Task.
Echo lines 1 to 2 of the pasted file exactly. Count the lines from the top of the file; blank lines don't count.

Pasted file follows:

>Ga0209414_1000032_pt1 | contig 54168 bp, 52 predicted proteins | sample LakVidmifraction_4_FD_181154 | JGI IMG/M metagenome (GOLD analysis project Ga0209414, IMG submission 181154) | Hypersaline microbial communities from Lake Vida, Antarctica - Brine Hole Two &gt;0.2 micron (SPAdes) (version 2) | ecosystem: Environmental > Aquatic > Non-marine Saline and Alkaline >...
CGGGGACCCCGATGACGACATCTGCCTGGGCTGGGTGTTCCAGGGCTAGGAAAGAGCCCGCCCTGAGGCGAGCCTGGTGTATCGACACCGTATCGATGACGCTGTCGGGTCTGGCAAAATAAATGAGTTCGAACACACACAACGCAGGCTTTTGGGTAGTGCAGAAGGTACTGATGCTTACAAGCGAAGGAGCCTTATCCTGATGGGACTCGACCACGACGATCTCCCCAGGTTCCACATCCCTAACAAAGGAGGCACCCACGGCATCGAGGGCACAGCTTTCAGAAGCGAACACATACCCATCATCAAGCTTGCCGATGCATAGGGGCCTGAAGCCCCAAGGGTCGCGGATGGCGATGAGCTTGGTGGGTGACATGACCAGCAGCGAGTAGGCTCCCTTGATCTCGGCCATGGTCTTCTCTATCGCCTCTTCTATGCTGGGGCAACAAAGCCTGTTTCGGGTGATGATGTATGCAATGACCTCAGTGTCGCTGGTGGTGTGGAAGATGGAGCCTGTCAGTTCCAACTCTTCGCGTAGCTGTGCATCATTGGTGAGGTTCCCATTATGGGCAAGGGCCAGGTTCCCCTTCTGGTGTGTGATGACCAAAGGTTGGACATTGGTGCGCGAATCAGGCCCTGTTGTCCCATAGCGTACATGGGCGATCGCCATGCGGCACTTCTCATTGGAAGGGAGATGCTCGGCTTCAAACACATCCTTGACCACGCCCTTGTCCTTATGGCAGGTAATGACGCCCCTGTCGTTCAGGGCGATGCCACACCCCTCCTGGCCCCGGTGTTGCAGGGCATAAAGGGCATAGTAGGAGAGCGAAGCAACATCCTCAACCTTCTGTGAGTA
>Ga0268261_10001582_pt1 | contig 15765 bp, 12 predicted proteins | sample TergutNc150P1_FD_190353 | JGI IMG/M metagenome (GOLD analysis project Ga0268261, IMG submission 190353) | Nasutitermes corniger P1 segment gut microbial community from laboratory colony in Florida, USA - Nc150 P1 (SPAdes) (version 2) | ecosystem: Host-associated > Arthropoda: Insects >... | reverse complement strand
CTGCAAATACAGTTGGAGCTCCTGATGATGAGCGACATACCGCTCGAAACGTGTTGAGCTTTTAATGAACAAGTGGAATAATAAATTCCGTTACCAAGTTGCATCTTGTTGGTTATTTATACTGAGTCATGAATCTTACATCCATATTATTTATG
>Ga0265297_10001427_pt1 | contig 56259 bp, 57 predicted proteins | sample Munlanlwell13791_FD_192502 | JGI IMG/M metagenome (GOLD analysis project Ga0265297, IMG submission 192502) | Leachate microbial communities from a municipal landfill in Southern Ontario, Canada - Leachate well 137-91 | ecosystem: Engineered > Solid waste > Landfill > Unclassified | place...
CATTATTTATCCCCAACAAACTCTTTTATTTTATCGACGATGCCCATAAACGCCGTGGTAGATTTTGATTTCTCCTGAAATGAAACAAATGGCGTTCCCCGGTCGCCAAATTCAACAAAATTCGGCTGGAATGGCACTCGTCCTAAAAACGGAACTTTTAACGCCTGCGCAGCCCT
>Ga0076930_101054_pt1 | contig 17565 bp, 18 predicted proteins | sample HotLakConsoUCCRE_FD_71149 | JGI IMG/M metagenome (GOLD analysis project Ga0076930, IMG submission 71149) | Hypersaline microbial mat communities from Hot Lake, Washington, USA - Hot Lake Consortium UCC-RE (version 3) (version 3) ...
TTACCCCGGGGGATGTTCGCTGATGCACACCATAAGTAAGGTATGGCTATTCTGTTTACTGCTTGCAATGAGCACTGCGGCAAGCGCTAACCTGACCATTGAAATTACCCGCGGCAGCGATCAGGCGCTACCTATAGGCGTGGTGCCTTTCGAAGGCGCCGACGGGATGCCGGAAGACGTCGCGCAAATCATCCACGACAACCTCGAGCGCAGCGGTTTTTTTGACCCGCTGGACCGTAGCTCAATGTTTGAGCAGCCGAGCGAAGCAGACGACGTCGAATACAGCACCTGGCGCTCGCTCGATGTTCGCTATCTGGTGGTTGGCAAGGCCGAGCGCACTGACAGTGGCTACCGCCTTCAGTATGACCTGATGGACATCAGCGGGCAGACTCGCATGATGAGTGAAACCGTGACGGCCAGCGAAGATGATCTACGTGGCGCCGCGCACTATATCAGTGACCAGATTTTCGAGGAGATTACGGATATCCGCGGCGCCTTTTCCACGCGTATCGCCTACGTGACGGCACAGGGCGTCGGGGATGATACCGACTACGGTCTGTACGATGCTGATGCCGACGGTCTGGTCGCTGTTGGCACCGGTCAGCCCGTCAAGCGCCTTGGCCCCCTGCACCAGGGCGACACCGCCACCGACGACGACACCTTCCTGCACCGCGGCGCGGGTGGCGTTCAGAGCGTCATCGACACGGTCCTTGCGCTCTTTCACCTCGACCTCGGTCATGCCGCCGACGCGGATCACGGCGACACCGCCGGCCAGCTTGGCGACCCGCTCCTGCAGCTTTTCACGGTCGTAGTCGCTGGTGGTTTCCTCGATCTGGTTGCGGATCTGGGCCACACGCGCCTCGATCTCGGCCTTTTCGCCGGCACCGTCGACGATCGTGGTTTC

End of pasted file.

>Ga0209414_1000032_pt1 | contig 54168 bp, 52 predicted proteins | sample LakVidmifraction_4_FD_181154 | JGI IMG/M metagenome (GOLD analysis project Ga0209414, IMG submission 181154) | Hypersaline microbial communities from Lake Vida, Antarctica - Brine Hole Two &gt;0.2 micron (SPAdes) (version 2) | ecosystem: Environmental > Aquatic > Non-marine Saline and Alkaline >...
CGGGGACCCCGATGACGACATCTGCCTGGGCTGGGTGTTCCAGGGCTAGGAAAGAGCCCGCCCTGAGGCGAGCCTGGTGTATCGACACCGTATCGATGACGCTGTCGGGTCTGGCAAAATAAATGAGTTCGAACACACACAACGCAGGCTTTTGGGTAGTGCAGAAGGTACTGATGCTTACAAGCGAAGGAGCCTTATCCTGATGGGACTCGACCACGACGATCTCCCCAGGTTCCACATCCCTAACAAAGGAGGCACCCACGGCATCGAGGGCACAGCTTTCAGAAGCGAACACATACCCATCATCAAGCTTGCCGATGCATAGGGGCCTGAAGCCCCAAGGGTCGCGGATGGCGATGAGCTTGGTGGGTGACATGACCAGCAGCGAGTAGGCTCCCTTGATCTCGGCCATGGTCTTCTCTATCGCCTCTTCTATGCTGGGGCAACAAAGCCTGTTTCGGGTGATGATGTATGCAATGACCTCAGTGTCGCTGGTGGTGTGGAAGATGGAGCCTGTCAGTTCCAACTCTTCGCGTAGCTGTGCATCATTGGTGAGGTTCCCATTATGGGCAAGGGCCAGGTTCCCCTTCTGGTGTGTGATGACCAAAGGTTGGACATTGGTGCGCGAATCAGGCCCTGTTGTCCCATAGCGTACATGGGCGATCGCCATGCGGCACTTCTCATTGGAAGGGAGATGCTCGGCTTCAAACACATCCTTGACCACGCCCTTGTCCTTATGGCAGGTAATGACGCCCCTGTCGTTCAGGGCGATGCCACACCCCTCCTGGCCCCGGTGTTGCAGGGCATAAAGGGCATAGTAGGAGAGCGAAGCAACATCCTCAACCTTCTGTGAGTA